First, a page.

It has been quite the Holy Week here at this old house. Wednesday saw a record-breaking snow storm after a day of 70 degrees. We were without power for over 8 hours; all Easter rehearsals were canceled.
Maundy Thursday morning, we flew to Bozeman, Montana. There was a 3 1/2 hour delay at the Denver airport due to the domino effect from the previous day’s storm that shut the airport down completely for four hours and saw the cancellation of 243 flights. Finally arriving, we drove to Helena, initially in snow but quickly moving past that into a lovely Montana sunset. Other family members were delayed for mechanical reasons and came in at midnight instead of 3 PM, resulting in a last minute “slumber party” in our motel room.
Good Friday morning saw us at the graduation of our daughter from the Montana Law Enforcement academy and the beginnings of her life as a City of Missoula police officer. Today, Holy Saturday saw us flying home, packing John up for his final weekend as temporary pastoral supply in Yuma, Colorado and me trying to wrap my head around the coming Easter Vigil service and the early fully morning facing me on Easter.
This is the first time in my life I can remember not being in church on Maundy Thursday and Good Friday. There are no hot cross buns baked, no eggs dyed, no Easter tree decorated, no Easter grass grown. There is snow on the ground and it is supposed to be quite chilly tomorrow. Fortunately, Easter is a seven week season but will it “feel” like Easter morning tomorrow? What does Easter even feel like?
Knowing a story does not have the same impact as walking through the story, hearing the ancient words, re-participating in the rituals of Maundy Thursday and Good Friday, participating in the increasing darkness. It was interesting to note the number of people just doing “normal life” on both Maundy Thursday and Good Friday. The Catholic church in Helena had a full parking lot on Maundy Thursday. Somehow that was comforting to see. For so many, these days are simply the start or end of spring break, another day at work or school, another ordinary day. How do we share the power of these days with them?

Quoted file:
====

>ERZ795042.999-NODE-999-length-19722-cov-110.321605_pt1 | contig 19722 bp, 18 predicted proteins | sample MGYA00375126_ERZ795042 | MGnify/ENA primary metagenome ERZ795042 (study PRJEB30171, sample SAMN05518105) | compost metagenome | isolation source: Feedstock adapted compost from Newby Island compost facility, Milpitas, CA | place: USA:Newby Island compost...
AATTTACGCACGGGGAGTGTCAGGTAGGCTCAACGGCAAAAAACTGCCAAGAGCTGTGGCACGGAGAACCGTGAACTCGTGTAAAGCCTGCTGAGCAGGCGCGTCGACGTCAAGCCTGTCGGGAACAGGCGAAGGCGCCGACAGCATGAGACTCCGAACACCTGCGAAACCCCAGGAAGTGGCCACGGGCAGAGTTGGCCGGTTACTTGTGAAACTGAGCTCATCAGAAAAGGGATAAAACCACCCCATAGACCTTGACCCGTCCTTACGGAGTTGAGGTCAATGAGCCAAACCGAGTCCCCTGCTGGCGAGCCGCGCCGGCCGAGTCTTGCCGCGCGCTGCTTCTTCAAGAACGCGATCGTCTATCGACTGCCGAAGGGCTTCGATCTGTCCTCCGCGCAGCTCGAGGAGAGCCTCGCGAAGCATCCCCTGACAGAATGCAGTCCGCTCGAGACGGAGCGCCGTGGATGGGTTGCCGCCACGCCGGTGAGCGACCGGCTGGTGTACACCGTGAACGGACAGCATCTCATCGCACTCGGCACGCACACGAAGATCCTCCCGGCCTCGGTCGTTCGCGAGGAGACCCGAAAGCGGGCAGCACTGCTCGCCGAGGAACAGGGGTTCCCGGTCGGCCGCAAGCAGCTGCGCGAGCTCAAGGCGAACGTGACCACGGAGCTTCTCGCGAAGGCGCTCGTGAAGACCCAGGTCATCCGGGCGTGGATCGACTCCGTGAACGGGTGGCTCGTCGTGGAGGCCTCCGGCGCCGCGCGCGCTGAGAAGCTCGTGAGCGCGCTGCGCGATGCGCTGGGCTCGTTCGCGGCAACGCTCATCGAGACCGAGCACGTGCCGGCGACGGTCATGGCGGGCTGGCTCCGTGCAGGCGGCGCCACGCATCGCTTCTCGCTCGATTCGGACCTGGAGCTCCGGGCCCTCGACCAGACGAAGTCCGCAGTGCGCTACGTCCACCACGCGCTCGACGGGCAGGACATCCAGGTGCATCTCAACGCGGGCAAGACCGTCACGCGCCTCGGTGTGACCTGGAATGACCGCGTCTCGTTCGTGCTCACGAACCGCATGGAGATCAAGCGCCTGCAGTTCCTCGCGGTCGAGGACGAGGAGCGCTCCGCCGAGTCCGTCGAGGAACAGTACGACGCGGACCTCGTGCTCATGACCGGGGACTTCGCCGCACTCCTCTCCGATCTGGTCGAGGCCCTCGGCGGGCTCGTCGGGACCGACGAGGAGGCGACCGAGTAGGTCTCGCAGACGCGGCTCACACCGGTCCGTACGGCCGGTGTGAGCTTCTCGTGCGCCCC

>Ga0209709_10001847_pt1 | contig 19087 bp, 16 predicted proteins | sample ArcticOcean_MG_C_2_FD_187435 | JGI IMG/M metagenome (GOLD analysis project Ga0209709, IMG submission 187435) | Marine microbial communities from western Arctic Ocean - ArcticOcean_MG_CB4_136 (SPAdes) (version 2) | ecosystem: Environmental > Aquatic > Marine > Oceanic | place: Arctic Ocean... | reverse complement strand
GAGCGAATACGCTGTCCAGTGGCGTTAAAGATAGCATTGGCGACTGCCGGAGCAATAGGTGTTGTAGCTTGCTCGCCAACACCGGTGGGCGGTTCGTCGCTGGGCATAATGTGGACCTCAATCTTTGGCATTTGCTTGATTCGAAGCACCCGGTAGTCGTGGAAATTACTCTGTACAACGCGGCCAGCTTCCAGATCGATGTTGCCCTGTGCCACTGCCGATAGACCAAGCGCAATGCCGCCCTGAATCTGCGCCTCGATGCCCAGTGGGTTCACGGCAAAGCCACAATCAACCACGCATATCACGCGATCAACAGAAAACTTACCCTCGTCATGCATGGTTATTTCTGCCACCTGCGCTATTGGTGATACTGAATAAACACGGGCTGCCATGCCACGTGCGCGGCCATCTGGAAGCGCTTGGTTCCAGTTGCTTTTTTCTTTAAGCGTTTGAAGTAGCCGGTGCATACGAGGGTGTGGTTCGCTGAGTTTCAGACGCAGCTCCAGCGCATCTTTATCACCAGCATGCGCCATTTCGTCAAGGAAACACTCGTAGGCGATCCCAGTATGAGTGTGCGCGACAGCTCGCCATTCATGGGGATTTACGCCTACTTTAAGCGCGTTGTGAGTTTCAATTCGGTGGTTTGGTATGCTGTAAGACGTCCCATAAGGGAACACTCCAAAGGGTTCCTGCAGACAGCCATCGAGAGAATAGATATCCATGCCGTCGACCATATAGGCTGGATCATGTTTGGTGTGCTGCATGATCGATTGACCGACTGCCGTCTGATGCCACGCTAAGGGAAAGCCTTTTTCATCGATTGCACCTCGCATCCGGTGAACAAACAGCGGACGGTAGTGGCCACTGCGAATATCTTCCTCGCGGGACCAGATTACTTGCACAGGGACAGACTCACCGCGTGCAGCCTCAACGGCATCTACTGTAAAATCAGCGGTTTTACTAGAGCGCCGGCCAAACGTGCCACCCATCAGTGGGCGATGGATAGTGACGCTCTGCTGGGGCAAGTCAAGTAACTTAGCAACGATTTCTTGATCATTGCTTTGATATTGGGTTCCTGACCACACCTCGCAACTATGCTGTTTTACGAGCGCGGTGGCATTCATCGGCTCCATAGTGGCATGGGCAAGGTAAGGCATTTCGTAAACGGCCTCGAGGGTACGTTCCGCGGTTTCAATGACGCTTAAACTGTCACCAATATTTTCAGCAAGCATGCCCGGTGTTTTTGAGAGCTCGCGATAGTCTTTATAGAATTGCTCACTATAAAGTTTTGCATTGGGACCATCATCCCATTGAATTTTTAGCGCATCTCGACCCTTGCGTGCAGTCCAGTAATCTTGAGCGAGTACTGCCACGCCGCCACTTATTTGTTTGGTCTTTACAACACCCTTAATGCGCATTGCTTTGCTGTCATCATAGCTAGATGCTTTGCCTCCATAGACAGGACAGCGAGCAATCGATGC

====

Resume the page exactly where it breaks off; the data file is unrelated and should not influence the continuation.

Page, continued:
Too often, the Church has done a terrible job of communicating the radical change in life the death and resurrection of Jesus Christ offers to the world. People hate Lent because it is “depressing” instead of the bright and hopeful sadness it is meant to be. Good Friday is another day to be made to feel guilty for being human. The Resurrection doesn’t seem to effect everyday life in any kind of meaningful way. Why not go skiing or to Florida instead of church for three days?
I have no answers because I, too, have been guilty of incomplete and even bad theology in my own life. I am only beginning to glimpse the incredible possibilities that Jesus’s death and resurrection offers to me here and now! I am only beginning to understand in a more functional way that I am invited to be fully who I was created to be and that my being fully human is an act of worship and joy. I can’t blame people whose lives are dark and hard and who then find only more darkness and hardness when they have tried to find God. Lord, help us!
Meanwhile, I am going to spend the next hours looking for Easter joy beyond the hot cross buns and chocolate. I am going to try to focus in a way I never have on following Christ through the seven weeks of Easter, even as I do that following in snow boots and a heavy coat.